Bacteria find safe-haven inside worms in return for helping them reproduce.
Inflammation clouds the transparent cornea, leading to cataract-like blindness.
Microbes, not the worms that carry them, aggravate the immune system.
Stowaway bacteria inside parasitic worms, and not the worms themselves, cause river blindness, according to new research. The finding could lead to better ways of preventing or treating the debilitating disease.
River blindness, or onchocerciasis, affects some 17 million people throughout central Africa and in parts of Arabia and South America. Sufferers develop inflammatory conditions. When inflammation occurs in the eyes it clouds the transparent cornea, leading to cataract-like blindness.
Bacterium-free worm extract doesn’t cause severe disease in the mice; Wolbachia-laden worms do. What’s more, Pearlman’s group found a molecular receptor in the eye that is particularly sensitive to Wolbachia. This receptor is crucial to eliciting an inflammatory immune response.
"It’s a very significant finding - it gives us a more precise idea of what’s happening," says Alexander Trees of the Liverpool School of Tropical Medicine in England. Trees’ group recently showed that filarial nematodes need Wolbachia bacteria to reproduce; antibiotics to kill Wolbachia can sterilize adult worms2.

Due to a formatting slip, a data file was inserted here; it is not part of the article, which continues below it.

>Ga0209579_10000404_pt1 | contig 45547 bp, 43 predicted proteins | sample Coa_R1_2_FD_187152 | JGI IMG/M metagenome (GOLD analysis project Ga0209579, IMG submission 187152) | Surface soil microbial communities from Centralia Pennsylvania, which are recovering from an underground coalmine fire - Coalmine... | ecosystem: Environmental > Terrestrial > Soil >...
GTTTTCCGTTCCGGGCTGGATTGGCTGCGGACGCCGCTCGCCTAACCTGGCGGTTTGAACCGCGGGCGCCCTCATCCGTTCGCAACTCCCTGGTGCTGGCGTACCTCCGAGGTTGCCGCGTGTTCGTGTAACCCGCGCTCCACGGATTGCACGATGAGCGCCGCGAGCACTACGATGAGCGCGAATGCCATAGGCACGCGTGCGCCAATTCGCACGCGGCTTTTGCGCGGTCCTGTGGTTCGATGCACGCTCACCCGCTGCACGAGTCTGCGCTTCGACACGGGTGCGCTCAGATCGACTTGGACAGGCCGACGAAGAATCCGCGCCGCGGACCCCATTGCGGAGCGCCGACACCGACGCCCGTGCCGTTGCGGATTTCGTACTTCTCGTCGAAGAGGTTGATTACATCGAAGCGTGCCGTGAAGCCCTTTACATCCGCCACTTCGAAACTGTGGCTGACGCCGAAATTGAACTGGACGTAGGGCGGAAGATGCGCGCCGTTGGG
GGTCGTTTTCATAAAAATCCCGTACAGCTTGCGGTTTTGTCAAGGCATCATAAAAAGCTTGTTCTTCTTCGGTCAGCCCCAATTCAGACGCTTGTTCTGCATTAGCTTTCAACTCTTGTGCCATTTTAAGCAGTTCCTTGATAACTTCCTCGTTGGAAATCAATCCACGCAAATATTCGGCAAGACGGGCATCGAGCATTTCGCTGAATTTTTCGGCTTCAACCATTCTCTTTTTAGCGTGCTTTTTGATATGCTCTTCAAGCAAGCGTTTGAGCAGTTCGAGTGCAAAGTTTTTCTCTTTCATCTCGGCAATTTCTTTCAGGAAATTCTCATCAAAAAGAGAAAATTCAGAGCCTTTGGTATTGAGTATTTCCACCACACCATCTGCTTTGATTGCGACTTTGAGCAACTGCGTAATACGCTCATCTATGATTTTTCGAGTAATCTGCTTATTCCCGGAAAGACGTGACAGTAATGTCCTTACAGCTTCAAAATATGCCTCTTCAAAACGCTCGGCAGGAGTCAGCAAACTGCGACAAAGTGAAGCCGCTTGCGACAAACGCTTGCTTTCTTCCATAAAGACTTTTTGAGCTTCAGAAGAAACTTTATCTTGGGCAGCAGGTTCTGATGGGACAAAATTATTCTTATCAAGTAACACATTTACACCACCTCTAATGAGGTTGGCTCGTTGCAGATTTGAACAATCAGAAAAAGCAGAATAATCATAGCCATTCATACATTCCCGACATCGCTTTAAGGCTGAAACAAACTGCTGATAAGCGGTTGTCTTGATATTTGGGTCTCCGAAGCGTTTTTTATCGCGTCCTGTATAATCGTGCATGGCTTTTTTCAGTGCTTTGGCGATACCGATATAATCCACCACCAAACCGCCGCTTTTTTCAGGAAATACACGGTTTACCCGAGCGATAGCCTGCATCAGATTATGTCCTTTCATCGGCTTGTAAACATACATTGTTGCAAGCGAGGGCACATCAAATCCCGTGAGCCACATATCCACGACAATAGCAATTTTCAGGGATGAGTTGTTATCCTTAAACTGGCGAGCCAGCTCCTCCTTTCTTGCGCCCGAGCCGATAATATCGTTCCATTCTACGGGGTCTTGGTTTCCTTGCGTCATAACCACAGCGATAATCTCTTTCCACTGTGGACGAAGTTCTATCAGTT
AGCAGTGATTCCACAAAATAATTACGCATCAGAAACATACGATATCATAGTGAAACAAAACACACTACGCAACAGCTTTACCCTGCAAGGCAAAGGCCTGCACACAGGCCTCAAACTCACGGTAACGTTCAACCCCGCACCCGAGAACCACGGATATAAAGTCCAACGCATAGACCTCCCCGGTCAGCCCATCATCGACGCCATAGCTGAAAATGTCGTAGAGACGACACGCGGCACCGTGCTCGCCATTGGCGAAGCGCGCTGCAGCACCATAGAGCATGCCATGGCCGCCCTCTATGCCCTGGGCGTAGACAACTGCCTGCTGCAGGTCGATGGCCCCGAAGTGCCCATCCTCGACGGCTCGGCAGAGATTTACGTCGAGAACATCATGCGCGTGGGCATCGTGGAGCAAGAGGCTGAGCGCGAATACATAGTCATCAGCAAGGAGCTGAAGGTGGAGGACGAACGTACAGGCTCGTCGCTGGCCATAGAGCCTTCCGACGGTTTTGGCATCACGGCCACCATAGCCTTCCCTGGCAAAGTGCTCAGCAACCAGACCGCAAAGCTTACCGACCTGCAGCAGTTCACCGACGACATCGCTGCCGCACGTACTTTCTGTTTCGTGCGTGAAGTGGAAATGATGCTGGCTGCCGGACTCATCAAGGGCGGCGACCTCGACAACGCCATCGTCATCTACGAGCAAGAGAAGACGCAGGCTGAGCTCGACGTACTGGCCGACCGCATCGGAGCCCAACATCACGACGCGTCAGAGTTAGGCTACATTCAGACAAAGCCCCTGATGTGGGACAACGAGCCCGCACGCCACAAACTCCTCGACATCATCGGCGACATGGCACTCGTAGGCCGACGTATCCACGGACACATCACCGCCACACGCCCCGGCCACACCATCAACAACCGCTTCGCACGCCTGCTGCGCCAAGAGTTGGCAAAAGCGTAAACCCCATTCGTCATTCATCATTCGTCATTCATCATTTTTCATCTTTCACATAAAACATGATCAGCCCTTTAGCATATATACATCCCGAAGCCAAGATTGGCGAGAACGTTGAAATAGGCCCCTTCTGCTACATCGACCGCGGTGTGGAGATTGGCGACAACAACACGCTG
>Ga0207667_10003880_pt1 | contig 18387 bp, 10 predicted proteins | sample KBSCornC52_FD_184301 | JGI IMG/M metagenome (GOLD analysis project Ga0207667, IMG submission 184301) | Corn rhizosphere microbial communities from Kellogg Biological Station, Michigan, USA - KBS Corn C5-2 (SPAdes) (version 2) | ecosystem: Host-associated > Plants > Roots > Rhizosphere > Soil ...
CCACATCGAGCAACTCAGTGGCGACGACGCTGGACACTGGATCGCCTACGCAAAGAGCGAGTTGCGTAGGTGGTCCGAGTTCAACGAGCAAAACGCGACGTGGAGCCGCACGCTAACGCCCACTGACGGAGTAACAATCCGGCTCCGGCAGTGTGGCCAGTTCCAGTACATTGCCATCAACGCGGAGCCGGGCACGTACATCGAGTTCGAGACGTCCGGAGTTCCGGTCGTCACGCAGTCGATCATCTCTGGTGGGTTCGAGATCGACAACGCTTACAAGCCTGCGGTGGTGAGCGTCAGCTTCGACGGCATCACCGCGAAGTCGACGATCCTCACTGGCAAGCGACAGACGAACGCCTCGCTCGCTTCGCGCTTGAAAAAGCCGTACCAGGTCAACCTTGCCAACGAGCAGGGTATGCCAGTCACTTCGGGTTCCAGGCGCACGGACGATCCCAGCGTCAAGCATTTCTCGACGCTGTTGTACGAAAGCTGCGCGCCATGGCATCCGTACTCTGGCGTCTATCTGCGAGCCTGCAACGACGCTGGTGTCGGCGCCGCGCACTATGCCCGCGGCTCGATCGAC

"The more we know about this disease the better," agrees Juliet Fuhrman, who studies river blindness at Tufts University in Medford, Massachusetts. Wolbachia’s interaction with the immune system might provide a target for vaccines or other drugs to quell the disease itself, rather than the worms, Fuhrman hopes. "These may be our best chance," she says.
That Wolbachia are found in filarial nematodes is not so surprising. These bacteria live within numerous insects, where they specialize in manipulating their host’s reproduction. Researchers are keen to control them as they are essential to many harmful insects, including mosquitoes and crop pests3.
River blindness is currently managed with chemicals to stop adult filarial nematodes from reproducing and with insecticides to kill the black flies that carry the worms. These have curbed the disease quite successfully, but "the job isn’t done yet", warns Pearlman,
Antibiotics could be a good alternative, if Wolbachia is the culprit. Trials have begun, but widespread antibiotic use is difficult to enforce and runs the risk of the bacteria subsequently adapting to the drugs. "We’re all living in terror of resistance developing," says Fuhrman.
TOM CLARKE | © Nature News Service
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